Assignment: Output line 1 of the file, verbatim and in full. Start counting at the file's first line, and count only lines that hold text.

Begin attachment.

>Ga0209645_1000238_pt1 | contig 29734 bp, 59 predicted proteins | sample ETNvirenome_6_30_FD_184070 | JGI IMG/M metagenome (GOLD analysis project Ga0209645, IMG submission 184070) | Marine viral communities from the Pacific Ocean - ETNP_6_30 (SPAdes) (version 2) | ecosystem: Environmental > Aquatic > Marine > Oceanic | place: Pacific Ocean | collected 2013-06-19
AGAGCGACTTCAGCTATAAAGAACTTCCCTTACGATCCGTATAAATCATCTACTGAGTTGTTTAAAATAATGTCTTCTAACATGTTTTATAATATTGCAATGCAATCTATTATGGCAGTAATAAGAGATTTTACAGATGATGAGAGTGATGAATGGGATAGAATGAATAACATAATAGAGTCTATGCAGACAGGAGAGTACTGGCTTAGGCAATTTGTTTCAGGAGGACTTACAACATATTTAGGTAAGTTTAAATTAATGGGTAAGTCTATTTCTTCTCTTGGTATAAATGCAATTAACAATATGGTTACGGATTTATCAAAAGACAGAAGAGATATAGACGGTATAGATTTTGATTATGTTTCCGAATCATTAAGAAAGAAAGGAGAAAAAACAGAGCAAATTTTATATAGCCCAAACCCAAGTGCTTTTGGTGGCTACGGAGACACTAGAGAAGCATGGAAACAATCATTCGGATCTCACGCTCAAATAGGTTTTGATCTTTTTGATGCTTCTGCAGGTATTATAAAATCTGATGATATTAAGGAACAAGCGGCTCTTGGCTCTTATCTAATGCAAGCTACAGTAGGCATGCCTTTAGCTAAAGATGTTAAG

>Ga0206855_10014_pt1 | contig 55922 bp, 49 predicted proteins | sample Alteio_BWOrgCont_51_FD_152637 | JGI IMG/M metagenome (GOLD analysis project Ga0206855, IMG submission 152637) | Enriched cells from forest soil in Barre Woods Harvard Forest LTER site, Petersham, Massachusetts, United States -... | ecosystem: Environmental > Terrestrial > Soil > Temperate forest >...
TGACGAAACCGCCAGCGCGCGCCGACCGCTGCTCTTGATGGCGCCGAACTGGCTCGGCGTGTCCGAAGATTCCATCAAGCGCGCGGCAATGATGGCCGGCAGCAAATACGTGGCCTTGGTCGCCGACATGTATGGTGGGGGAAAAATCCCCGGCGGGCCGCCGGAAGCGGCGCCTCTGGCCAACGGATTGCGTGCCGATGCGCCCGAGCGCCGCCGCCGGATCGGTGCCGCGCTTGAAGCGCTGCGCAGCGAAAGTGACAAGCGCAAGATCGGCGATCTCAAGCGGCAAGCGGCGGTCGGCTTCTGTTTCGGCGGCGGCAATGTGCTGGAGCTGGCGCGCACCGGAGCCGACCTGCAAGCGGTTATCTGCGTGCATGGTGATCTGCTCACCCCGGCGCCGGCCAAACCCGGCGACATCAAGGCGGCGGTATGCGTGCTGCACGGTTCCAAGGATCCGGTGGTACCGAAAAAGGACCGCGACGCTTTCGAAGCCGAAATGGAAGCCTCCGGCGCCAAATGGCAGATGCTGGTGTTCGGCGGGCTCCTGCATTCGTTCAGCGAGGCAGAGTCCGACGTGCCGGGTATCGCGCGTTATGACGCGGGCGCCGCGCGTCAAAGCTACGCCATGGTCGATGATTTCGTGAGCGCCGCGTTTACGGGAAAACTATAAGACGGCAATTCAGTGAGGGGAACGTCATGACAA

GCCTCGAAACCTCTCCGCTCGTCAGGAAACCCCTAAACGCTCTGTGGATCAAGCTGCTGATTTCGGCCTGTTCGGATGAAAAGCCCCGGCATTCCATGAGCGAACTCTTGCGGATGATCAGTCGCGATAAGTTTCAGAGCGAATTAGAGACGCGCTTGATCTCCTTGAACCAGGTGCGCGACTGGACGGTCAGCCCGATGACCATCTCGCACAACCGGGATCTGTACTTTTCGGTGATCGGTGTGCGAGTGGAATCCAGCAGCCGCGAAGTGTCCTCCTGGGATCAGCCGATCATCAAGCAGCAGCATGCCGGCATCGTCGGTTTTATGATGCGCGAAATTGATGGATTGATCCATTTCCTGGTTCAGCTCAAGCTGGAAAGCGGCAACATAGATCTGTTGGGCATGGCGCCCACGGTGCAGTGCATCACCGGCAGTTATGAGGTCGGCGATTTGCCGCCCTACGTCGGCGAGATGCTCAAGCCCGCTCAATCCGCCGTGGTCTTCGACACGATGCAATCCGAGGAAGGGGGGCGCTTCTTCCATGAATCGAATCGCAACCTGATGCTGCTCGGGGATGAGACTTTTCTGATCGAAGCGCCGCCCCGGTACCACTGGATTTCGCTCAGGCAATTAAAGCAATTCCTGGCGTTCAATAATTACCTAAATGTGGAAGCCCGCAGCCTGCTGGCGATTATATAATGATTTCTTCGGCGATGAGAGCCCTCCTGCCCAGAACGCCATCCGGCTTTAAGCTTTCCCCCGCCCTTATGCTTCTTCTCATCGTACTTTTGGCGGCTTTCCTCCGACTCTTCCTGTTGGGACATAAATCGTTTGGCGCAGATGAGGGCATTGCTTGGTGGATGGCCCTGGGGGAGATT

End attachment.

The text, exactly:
>Ga0209645_1000238_pt1 | contig 29734 bp, 59 predicted proteins | sample ETNvirenome_6_30_FD_184070 | JGI IMG/M metagenome (GOLD analysis project Ga0209645, IMG submission 184070) | Marine viral communities from the Pacific Ocean - ETNP_6_30 (SPAdes) (version 2) | ecosystem: Environmental > Aquatic > Marine > Oceanic | place: Pacific Ocean | collected 2013-06-19